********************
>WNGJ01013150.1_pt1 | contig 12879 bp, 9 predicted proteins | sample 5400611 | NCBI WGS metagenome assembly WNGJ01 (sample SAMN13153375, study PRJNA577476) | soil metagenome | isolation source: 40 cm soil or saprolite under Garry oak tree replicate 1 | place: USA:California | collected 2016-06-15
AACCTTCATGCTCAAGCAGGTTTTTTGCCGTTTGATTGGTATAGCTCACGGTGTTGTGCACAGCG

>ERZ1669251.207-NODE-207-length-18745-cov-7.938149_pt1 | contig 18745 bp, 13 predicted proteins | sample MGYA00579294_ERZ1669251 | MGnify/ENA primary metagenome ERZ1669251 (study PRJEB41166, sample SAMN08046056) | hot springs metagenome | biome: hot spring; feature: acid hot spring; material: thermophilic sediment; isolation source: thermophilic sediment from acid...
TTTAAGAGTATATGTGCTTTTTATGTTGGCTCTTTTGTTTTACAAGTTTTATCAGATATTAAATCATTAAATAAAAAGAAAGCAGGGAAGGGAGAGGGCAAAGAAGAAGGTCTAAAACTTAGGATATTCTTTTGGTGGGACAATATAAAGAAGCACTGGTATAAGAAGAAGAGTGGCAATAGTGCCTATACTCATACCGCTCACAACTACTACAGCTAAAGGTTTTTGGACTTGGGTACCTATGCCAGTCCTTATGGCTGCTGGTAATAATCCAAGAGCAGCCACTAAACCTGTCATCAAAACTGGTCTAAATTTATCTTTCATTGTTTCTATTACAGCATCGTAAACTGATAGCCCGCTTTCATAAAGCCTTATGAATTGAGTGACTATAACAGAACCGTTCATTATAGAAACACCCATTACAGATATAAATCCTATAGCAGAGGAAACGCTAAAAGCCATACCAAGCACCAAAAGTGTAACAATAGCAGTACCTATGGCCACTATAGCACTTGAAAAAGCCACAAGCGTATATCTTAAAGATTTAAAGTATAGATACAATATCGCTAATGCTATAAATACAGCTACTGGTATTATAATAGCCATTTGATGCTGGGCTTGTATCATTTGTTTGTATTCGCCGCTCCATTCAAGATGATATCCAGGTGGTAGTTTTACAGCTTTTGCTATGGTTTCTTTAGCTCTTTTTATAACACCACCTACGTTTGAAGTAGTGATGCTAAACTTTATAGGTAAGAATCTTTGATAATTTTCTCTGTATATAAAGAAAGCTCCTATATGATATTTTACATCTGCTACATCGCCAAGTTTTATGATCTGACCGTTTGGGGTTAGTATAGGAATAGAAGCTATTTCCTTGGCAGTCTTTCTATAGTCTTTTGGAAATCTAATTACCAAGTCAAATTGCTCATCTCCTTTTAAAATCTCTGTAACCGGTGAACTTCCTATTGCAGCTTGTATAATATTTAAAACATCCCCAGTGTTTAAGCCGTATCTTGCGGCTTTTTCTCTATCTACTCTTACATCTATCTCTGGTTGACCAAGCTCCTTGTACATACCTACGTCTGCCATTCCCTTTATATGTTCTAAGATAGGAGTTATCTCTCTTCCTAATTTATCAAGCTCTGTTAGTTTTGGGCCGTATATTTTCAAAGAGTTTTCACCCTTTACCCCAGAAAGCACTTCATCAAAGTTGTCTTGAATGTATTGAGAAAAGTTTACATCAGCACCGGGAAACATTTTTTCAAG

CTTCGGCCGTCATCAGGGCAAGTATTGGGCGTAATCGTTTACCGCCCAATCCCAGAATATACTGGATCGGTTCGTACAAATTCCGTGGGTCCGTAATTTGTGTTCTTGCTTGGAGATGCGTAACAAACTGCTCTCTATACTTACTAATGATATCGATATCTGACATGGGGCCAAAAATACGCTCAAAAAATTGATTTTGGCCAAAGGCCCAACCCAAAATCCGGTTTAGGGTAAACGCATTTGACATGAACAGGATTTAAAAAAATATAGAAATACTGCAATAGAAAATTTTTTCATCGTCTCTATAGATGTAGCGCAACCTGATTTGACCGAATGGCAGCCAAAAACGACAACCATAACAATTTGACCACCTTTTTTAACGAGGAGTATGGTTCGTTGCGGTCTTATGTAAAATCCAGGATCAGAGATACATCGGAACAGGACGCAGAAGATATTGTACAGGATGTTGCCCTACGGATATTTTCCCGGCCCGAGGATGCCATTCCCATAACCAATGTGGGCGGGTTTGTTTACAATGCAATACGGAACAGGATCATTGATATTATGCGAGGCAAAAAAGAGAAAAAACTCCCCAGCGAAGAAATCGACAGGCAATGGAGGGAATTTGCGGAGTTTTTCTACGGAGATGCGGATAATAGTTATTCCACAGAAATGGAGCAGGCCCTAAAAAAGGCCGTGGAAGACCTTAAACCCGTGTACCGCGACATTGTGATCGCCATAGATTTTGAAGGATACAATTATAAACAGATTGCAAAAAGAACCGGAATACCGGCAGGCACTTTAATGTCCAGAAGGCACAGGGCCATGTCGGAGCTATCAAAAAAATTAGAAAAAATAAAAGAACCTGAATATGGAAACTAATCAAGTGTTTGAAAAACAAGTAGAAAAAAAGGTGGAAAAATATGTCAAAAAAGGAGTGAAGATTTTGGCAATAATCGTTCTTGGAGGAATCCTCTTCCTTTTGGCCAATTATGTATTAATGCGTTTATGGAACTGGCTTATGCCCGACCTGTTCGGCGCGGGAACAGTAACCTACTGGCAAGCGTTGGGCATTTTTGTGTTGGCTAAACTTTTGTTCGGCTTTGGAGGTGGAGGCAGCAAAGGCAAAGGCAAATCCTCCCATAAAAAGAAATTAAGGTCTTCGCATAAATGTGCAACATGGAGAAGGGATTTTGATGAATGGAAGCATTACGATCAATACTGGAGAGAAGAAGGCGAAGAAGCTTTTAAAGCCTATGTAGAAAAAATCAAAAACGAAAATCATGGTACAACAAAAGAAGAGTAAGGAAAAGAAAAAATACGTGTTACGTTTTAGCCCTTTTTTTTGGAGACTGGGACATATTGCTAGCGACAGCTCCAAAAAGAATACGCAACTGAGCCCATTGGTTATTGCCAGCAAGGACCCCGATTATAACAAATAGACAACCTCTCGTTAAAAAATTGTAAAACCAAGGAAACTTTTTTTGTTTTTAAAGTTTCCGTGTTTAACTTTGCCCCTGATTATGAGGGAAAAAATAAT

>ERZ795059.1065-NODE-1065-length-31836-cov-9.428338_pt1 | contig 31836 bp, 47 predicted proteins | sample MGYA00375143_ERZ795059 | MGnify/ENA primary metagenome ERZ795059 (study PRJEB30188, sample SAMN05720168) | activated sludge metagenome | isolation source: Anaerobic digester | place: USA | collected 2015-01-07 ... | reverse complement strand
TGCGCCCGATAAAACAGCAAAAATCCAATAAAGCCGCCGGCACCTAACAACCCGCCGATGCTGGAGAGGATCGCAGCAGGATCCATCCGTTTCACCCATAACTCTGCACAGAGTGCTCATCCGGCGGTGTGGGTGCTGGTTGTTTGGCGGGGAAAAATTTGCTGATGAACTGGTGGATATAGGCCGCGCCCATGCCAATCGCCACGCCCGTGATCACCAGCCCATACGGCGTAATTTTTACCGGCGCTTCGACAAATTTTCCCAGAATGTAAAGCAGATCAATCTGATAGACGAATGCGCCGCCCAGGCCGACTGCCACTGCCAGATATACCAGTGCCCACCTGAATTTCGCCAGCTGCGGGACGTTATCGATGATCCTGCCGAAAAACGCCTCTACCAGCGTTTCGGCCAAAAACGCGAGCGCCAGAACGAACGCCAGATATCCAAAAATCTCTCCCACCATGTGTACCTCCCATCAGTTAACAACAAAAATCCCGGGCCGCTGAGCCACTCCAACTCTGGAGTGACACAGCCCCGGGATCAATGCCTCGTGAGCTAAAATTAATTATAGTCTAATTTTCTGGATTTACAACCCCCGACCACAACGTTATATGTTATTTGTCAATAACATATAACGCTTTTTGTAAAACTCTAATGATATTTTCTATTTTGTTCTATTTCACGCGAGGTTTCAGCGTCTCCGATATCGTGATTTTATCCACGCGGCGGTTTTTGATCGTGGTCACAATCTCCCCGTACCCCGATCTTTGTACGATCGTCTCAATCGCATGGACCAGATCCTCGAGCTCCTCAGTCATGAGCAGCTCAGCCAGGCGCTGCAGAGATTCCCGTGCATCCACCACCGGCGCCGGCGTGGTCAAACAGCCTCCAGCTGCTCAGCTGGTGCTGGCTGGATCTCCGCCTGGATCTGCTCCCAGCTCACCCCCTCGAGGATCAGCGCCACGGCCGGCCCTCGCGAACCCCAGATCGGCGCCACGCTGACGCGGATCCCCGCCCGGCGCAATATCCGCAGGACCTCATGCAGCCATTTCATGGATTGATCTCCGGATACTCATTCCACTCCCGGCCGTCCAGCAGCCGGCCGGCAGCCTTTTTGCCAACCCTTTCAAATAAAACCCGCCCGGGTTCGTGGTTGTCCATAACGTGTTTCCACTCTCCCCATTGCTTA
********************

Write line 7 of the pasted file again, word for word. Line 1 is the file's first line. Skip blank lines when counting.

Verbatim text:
TGCGCCCGATAAAACAGCAAAAATCCAATAAAGCCGCCGGCACCTAACAACCCGCCGATGCTGGAGAGGATCGCAGCAGGATCCATCCGTTTCACCCATAACTCTGCACAGAGTGCTCATCCGGCGGTGTGGGTGCTGGTTGTTTGGCGGGGAAAAATTTGCTGATGAACTGGTGGATATAGGCCGCGCCCATGCCAATCGCCACGCCCGTGATCACCAGCCCATACGGCGTAATTTTTACCGGCGCTTCGACAAATTTTCCCAGAATGTAAAGCAGATCAATCTGATAGACGAATGCGCCGCCCAGGCCGACTGCCACTGCCAGATATACCAGTGCCCACCTGAATTTCGCCAGCTGCGGGACGTTATCGATGATCCTGCCGAAAAACGCCTCTACCAGCGTTTCGGCCAAAAACGCGAGCGCCAGAACGAACGCCAGATATCCAAAAATCTCTCCCACCATGTGTACCTCCCATCAGTTAACAACAAAAATCCCGGGCCGCTGAGCCACTCCAACTCTGGAGTGACACAGCCCCGGGATCAATGCCTCGTGAGCTAAAATTAATTATAGTCTAATTTTCTGGATTTACAACCCCCGACCACAACGTTATATGTTATTTGTCAATAACATATAACGCTTTTTGTAAAACTCTAATGATATTTTCTATTTTGTTCTATTTCACGCGAGGTTTCAGCGTCTCCGATATCGTGATTTTATCCACGCGGCGGTTTTTGATCGTGGTCACAATCTCCCCGTACCCCGATCTTTGTACGATCGTCTCAATCGCATGGACCAGATCCTCGAGCTCCTCAGTCATGAGCAGCTCAGCCAGGCGCTGCAGAGATTCCCGTGCATCCACCACCGGCGCCGGCGTGGTCAAACAGCCTCCAGCTGCTCAGCTGGTGCTGGCTGGATCTCCGCCTGGATCTGCTCCCAGCTCACCCCCTCGAGGATCAGCGCCACGGCCGGCCCTCGCGAACCCCAGATCGGCGCCACGCTGACGCGGATCCCCGCCCGGCGCAATATCCGCAGGACCTCATGCAGCCATTTCATGGATTGATCTCCGGATACTCATTCCACTCCCGGCCGTCCAGCAGCCGGCCGGCAGCCTTTTTGCCAACCCTTTCAAATAAAACCCGCCCGGGTTCGTGGTTGTCCATAACGTGTTTCCACTCTCCCCATTGCTTA